The main thing to bear in mind is the queue for the cable car, which is a tourist attraction in itself. At peak times, this can be well over two hours. Midweek, and/or off-season, recommended.
The Picos’ maritime climate makes rapid weather changes, rain and sudden, thick mist quite frequent occurrences; afternoon thunderstorms are common in summer. The thick sea of cloud that can blanket lower ground is a common and (from above) beautiful feature – but is not a sign of bad weather. A lot of rain all year, particularly in winter (when it often falls as snow) and spring. Bring waterproofing and warm layers, even in summer, and stick to paths. Trails can get cut off by snow in winter.
There is an airport at Santander, and buses (run by Palomera: http://www.autobusespalomera.com/1a.htm) run from there to Potes, on the south-west of the region. The mountains’ deep rural communities are spread over three administrative regions, so buses are both scarce (aimed more at the locals’ work commutes than visitors’ convenience) and not-joined-up. The other main bus company is ALSA (www.alsa.es).
Bus: Palomera (Potes to Fuente Dé route; there are only three a day high season, one in Winter) or park at the Fuente Dé car park.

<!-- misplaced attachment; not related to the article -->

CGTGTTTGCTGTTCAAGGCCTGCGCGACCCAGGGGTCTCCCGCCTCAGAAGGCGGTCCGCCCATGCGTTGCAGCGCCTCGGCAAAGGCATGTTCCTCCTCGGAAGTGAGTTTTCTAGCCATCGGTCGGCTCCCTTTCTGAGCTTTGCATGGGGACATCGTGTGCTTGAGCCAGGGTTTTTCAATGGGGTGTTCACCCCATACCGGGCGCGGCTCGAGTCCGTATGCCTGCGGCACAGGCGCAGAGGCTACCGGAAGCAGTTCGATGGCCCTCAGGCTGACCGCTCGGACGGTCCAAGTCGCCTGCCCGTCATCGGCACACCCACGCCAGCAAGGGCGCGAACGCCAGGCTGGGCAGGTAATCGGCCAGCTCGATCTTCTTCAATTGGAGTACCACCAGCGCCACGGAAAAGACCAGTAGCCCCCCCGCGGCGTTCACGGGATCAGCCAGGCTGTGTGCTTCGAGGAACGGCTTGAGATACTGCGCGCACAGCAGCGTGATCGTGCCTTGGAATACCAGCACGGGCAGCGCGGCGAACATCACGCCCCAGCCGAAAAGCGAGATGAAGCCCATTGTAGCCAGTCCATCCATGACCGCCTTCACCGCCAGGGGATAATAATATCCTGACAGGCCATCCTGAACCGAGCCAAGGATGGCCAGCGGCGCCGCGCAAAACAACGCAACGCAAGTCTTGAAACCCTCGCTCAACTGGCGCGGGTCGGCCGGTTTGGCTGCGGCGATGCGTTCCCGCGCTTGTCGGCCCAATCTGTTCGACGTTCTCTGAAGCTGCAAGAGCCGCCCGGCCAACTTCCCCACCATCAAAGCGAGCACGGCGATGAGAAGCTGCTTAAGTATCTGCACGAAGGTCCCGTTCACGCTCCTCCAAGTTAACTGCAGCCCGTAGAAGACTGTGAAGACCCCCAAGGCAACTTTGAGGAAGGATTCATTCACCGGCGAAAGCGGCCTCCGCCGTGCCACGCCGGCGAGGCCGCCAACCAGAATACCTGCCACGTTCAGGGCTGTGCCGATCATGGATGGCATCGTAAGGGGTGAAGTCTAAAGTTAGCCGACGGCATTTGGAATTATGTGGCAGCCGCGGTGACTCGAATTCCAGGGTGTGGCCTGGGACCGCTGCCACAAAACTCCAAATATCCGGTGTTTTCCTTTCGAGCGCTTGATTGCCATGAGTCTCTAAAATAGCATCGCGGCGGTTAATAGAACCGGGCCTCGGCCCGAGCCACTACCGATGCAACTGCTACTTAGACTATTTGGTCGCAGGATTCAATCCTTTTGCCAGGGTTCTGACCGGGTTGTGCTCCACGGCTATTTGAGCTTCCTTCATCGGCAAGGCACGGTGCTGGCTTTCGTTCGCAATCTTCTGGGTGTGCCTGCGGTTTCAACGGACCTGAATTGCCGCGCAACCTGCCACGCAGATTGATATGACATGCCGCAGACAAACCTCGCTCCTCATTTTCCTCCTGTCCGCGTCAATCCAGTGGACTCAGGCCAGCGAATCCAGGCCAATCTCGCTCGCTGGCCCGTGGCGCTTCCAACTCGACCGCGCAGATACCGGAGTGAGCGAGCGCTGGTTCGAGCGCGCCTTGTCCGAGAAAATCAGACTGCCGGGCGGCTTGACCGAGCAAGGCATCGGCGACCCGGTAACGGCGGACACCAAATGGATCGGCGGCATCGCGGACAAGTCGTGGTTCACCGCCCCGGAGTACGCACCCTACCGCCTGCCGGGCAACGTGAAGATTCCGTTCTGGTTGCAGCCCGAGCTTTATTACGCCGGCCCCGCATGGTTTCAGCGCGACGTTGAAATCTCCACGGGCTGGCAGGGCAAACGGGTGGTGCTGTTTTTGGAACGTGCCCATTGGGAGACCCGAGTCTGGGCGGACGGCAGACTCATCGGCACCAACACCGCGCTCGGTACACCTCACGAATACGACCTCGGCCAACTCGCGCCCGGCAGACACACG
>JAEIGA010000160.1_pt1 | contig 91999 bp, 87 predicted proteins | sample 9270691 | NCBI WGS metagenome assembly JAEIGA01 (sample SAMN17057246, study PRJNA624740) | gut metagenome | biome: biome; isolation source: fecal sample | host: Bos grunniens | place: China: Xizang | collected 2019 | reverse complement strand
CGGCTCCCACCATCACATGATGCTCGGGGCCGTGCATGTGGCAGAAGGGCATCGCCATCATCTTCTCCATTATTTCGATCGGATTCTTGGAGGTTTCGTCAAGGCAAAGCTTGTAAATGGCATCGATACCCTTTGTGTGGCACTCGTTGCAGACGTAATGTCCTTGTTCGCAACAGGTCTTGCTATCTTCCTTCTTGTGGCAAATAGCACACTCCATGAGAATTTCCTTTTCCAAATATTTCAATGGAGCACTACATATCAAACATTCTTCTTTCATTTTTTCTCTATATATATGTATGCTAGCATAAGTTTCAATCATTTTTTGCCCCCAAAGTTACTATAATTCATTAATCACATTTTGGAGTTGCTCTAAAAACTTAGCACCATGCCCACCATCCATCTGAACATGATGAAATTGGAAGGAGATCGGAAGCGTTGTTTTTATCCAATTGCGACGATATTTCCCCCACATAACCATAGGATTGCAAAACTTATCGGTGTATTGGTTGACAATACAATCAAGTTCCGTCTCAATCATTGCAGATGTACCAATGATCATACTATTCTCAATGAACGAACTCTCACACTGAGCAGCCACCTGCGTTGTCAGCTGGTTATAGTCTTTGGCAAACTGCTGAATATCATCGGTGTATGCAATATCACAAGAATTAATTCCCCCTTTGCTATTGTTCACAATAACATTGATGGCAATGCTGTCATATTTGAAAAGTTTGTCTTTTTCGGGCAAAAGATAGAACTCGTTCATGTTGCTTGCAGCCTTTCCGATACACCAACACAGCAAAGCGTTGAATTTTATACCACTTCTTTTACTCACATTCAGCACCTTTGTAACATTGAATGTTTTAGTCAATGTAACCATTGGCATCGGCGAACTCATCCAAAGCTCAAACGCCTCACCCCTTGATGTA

People also fly to Bilbao.
Travelling by car is much the most feasible option.
A wonderful Alpine circuit starting with a dramatic cable-car ride. Take the cable car from Fuente Dé (note: in Summer this can involve a wait of up to two hours – starting early helps), which rises nearly 800m in three minutes, and decant onto the plateau. Take a moment to stop at the viewing platform (possibly peaks jutting out from a sea of cloud) then follow the vehicle track, north, towards the vast cliffs of the Peña Vieja, Cantabria’s highest mountain at 2613m. At 20 mins, fork right at the junction to the top of a col where you can see most of your route ahead of you. Descend past a former royal hunting lodge, reaching the Refugio de Aliva (refreshments) at 1hr. Fork right on the track leading through the refuge complex, then turn right to descend when you emerge from the buildings and follow the track, taking the right-hand option at every junction, across lush mountain meadows. At 1h45, cross a cattle-grid and enter a narrow pass marked by two columns on the track (the Portillas de Aliva), emerging to a great view of the Nevandi river valley and the Corsicao peak. Zig-zag down through a series of barns and meadows, reaching the Fuente Dé road at the village of Espiñama after 2h30 (10km). If you do not stay at Espinama (recommended), you can either take a taxi back (or if you’re lucky, a bus) to the Fuente Dé car park or walk back along tracks through the meadows and woods of the southern sloes of the valley.